Live Tweeting and Twitter Lists
While attending the upcoming conference Dodging the Memory Hole 2016: Saving Online News later this week, I’ll make an attempt to live Tweet as much as possible. (If you’re following me on Twitter on Thursday and Friday and find me too noisy, try using QuietTime.xyz to mute me on Twitter temporarily.) I’ll be using Kevin Marks‘ excellent Noter Live web app to both send out the tweets as well as to store and archive them here on this site thereafter (kind of like my own version of Storify.)
In getting ramped up to live Tweet it, it helps significantly to have a pre-existing list of attendees (and remote participants) talking about #DtMH2016 on Twitter, so I started creating a Twitter list by hand. I realized that it would be nice to have a little bot to catch others as the week progresses. Ever lazy, I turned to IFTTT.com to see if something already existed, and sure enough there’s a Twitter search with a trigger that will allow one to add people who mention a particular hashtag to a Twitter list automatically.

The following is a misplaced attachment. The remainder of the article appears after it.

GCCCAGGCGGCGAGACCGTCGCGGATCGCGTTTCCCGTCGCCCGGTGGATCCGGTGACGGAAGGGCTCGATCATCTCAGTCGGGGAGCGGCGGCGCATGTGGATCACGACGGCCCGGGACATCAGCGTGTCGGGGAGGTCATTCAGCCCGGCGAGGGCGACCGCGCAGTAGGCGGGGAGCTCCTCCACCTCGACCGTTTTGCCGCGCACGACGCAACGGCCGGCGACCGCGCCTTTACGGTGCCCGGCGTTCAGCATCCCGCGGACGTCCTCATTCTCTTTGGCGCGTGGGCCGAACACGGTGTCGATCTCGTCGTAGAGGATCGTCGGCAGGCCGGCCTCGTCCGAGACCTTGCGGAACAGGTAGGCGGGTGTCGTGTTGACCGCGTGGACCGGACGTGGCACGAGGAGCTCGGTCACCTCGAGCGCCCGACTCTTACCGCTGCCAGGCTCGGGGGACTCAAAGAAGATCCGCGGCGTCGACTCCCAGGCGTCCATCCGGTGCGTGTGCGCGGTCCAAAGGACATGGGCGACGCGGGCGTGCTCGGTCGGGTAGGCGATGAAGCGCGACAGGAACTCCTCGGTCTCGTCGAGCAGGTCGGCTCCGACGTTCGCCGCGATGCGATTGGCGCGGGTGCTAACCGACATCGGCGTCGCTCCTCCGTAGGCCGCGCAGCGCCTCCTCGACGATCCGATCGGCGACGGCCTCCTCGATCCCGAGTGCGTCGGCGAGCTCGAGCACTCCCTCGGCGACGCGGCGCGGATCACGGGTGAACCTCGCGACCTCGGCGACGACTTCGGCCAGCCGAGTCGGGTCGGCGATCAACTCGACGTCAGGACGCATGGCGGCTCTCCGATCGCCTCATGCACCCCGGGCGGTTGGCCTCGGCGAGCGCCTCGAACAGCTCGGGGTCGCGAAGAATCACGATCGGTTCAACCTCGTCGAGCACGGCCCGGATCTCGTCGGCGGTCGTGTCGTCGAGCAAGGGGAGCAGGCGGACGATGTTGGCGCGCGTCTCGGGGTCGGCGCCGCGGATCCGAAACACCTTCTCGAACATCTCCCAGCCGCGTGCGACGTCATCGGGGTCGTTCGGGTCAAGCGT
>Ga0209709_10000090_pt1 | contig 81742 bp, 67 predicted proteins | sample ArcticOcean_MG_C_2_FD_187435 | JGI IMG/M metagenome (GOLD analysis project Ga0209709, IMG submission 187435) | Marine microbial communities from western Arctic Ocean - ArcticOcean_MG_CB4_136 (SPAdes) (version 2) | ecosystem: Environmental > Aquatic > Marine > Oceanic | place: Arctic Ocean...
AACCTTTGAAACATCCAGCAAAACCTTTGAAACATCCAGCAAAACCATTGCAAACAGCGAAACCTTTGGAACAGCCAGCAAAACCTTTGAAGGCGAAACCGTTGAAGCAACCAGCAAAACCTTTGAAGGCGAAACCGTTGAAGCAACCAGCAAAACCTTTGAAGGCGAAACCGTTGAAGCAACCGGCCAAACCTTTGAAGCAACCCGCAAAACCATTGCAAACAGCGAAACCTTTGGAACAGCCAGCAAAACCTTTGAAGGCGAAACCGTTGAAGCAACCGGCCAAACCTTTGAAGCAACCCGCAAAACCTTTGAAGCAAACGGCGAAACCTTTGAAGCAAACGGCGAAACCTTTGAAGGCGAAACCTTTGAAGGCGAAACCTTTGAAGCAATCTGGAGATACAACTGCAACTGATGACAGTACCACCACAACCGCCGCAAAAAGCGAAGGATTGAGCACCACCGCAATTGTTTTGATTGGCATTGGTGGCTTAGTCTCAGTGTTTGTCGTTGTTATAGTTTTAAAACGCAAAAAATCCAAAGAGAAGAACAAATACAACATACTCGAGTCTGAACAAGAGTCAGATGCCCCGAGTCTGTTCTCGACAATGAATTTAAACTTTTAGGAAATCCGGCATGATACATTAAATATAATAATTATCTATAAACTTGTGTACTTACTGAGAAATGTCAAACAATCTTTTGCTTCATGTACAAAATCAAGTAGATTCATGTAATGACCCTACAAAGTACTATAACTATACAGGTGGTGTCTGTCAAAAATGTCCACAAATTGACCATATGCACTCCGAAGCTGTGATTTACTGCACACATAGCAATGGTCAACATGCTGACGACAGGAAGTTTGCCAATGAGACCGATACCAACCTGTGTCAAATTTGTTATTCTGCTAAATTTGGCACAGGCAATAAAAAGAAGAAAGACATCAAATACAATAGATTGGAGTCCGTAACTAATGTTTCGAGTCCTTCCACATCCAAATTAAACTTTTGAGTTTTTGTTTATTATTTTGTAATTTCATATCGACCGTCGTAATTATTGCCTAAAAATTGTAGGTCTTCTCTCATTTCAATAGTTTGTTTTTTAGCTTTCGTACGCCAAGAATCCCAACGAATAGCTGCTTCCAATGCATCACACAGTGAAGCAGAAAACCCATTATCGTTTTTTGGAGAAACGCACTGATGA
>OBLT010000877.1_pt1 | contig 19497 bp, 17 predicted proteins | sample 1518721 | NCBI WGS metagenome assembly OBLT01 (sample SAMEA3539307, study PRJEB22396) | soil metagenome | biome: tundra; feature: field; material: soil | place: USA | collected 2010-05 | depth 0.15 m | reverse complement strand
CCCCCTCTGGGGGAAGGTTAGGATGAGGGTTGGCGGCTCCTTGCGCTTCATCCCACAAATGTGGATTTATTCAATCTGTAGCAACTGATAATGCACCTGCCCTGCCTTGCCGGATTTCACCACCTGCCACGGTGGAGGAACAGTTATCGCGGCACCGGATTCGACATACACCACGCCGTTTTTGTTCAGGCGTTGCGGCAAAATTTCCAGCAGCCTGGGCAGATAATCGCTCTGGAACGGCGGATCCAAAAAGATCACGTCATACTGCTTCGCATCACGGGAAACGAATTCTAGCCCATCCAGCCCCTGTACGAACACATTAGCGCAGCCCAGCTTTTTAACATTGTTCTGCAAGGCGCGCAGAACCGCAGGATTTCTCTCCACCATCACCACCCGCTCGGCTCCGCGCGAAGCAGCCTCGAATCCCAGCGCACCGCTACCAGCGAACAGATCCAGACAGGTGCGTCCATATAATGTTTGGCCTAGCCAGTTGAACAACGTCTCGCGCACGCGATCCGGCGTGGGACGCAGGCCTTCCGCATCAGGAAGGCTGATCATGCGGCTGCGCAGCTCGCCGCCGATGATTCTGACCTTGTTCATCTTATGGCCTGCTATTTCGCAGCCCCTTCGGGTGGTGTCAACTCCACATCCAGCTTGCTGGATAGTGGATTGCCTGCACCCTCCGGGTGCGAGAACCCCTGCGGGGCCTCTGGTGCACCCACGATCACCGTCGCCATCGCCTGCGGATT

Here’s the resultant list, which should grow as the event unfolds throughout the week:
🔖 People on Twitter talking about #DtMH2016
Feel free to follow or subscribe to the list as necessary. Hopefully this will make attending the conference more fruitful for those there live as well as remote.
Not on the list? Just tweet a (non-private) message with the conference hashtag: #DTMH2016 and you should be added to the list shortly.
Lazy like me? Click the bird to tweet: “I’m attending #DtMH2016 @rji | Dodging the Memory Hole 2016: Saving Online News http://ctt.ec/5RKt2+”
IFTTT Recipe for Creating Twitter Lists of Conference Attendees
For those interested in creating their own Twitter lists for future conferences (and honestly the hosts of all conferences should do this as they set up their conference hashtag and announce the conference), below is a link to the ifttt.com recipe I created for this, but which can be modified for use by others.
Naturally, it would also be nice if, as people registered for conferences, they were asked for their Twitter handles and websites so that the information could be used to create such online lists to help create longer lasting relationships both during the event and afterwards as well. (Naturally providing these details should be optional so that people who wish to maintain their privacy could do so.)